Part 2: Background

Statements of intent: Examples of reporting practice.

Performance information: The importance of external reports

Performance reports are an essential part of accountability documents. Accountability documents ensure that government departments and other state sector entities are answerable to Parliament and the public. Accountability documents also ensure that local authorities and their controlled entities are held accountable to local communities. Parliament and the public rely on accountability documents to assess public entities’ performance and the effectiveness of public entities’ use of taxes and rates.

There are legislative requirements for most public entities to prepare information (in various forms) about their performance. Entities required to do this include government departments, Crown entities (including district health boards, Crown research institutes, tertiary education institutions, and schools), and local authorities and their controlled subsidiaries.

A core purpose of performance reporting is to be accountable to the public for the responsible use of public resources and regulatory powers, including demonstrating that public services are being delivered effectively and efficiently. This means reporting on performance about delivering services the entity is accountable for (output reporting), and the intended or actual effect of service delivery on society or the community (impact and outcome reporting). Entities can be accountable for their outputs only if they are transparent about both their financial and non-financial performance and the relationship between the two.

As well as supporting their accountability purpose, performance reports should reflect good management practice. This practice involves clearly articulating strategy, linking strategy to operational and other business plans, monitoring the delivery of operational and business plans, and evaluating strategy effects and results.

Well-considered and well-prepared reports about planned and actual progress should provide useful insights into an entity – its purposes, outcomes, and intentions, and the services it provides to achieve them.

Many public entities are required to produce forecast performance information, and to report against it in their annual report. For many entities, the information in the annual report (a statement of service performance (SSP), which reports actual results against a forecast SSP) must be audited. For a small group of public entities (almost entirely local authorities), forecast performance information must also be audited.

Our role in auditing performance reports

The Office of the Auditor-General has worked to ensure that annual audits address whether entities have met statutory requirements and complied with generally accepted accounting practice (GAAP) in reporting their performance information.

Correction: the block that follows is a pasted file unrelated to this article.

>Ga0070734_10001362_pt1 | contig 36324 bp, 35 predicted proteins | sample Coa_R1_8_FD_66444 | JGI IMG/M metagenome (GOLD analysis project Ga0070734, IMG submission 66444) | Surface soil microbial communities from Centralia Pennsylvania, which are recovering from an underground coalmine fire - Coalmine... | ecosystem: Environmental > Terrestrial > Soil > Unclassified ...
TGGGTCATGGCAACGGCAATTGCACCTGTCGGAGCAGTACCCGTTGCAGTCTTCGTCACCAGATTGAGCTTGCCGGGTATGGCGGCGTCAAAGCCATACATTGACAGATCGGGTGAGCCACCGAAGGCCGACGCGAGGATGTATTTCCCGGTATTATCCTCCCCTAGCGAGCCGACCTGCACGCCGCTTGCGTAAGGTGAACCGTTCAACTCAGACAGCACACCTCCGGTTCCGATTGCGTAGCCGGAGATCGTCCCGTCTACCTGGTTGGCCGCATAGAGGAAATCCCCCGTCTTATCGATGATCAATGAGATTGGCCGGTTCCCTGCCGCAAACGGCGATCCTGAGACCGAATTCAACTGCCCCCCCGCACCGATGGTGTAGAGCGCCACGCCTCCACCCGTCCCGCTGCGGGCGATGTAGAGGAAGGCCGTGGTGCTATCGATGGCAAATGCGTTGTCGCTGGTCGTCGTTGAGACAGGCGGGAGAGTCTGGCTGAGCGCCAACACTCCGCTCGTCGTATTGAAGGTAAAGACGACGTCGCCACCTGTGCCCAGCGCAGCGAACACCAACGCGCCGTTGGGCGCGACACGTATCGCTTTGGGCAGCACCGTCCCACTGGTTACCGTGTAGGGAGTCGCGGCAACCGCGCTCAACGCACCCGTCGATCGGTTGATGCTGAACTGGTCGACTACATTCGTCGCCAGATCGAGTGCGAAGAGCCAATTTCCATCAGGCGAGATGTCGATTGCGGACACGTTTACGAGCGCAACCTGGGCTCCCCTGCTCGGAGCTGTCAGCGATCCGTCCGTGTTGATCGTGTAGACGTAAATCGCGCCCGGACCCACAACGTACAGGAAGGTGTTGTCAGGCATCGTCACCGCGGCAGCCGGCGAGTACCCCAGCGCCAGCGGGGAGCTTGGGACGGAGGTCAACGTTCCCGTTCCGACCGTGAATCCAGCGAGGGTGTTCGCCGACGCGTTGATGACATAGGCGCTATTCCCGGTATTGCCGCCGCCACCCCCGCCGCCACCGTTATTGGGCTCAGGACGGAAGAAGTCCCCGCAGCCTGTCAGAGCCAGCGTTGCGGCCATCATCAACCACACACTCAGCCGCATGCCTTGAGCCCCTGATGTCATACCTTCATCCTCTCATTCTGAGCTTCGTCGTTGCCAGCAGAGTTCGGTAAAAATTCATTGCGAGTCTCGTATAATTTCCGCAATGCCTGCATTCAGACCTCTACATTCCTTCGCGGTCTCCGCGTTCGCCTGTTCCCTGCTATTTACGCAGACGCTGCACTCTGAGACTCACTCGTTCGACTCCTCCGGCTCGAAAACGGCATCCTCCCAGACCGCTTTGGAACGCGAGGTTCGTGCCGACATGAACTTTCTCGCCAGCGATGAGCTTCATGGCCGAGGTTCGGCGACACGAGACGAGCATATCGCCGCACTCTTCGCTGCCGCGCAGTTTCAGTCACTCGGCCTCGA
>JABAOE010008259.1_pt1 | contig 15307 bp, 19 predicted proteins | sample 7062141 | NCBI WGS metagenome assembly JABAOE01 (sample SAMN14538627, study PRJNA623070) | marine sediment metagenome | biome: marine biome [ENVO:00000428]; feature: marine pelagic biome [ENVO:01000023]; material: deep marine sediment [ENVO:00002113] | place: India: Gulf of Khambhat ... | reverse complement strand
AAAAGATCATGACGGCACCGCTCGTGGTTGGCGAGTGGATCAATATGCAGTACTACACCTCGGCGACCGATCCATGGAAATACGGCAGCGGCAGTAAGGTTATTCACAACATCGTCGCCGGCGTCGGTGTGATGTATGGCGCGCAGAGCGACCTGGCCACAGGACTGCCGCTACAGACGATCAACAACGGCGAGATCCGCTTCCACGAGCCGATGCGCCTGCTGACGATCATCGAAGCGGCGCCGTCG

Along with the central agencies and others, we have previously reported on the information required for Parliament to hold the Executive to account, and have also provided guidance and good practice advice.

Before the changes to the Public Finance Act 1989 in 2004, and the passing of the Local Government Act 2002 and the Crown Entities Act 2004, audit work focused on verifying the SSP information. The audit would attest to the true and fair disclosure of SSP results against the measures and performance targets1 set in the forecast SSP. However, verifying actual results against forecast results does not address the quality of the service performance information (for example, the appropriateness of the choice of subject matter, performance measures used, or performance targets set).

The legislative changes referred to in the earlier paragraph have put a greater emphasis on information about medium- and longer-term context and strategy in performance reporting. This information provides context that helps the auditors to judge the quality (and therefore the appropriateness) of performance information. It also forms the basis of, and sets the direction for, audit work and, in particular, SSP audit work. Therefore, we have been placing more emphasis on the appropriateness (that is, its relevance, whether it is understandable, its reliability, and its comparability) of forecast and historical performance reports in the SSP audit work.

1: We use the term "performance targets" in this discussion paper to refer to levels of planned performance (see the Glossary). This term is equivalent to "performance standards", as used in the Public Finance Act 1989 and the Crown Entities Act 2004.

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